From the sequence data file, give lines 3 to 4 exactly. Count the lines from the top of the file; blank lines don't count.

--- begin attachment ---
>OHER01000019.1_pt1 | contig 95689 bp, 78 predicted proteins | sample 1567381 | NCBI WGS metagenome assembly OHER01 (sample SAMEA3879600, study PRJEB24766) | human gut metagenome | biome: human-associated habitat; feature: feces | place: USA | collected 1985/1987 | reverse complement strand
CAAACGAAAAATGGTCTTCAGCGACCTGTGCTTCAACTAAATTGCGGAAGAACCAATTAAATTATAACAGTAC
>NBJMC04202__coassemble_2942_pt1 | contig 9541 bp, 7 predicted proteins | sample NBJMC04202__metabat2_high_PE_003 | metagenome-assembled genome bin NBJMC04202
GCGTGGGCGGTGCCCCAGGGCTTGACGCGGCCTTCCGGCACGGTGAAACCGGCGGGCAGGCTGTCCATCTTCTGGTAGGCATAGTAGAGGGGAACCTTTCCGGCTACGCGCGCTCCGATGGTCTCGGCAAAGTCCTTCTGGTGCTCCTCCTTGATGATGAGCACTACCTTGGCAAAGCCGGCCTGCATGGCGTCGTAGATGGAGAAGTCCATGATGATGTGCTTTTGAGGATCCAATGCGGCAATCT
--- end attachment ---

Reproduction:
>NBJMC04202__coassemble_2942_pt1 | contig 9541 bp, 7 predicted proteins | sample NBJMC04202__metabat2_high_PE_003 | metagenome-assembled genome bin NBJMC04202
GCGTGGGCGGTGCCCCAGGGCTTGACGCGGCCTTCCGGCACGGTGAAACCGGCGGGCAGGCTGTCCATCTTCTGGTAGGCATAGTAGAGGGGAACCTTTCCGGCTACGCGCGCTCCGATGGTCTCGGCAAAGTCCTTCTGGTGCTCCTCCTTGATGATGAGCACTACCTTGGCAAAGCCGGCCTGCATGGCGTCGTAGATGGAGAAGTCCATGATGATGTGCTTTTGAGGATCCAATGCGGCAATCT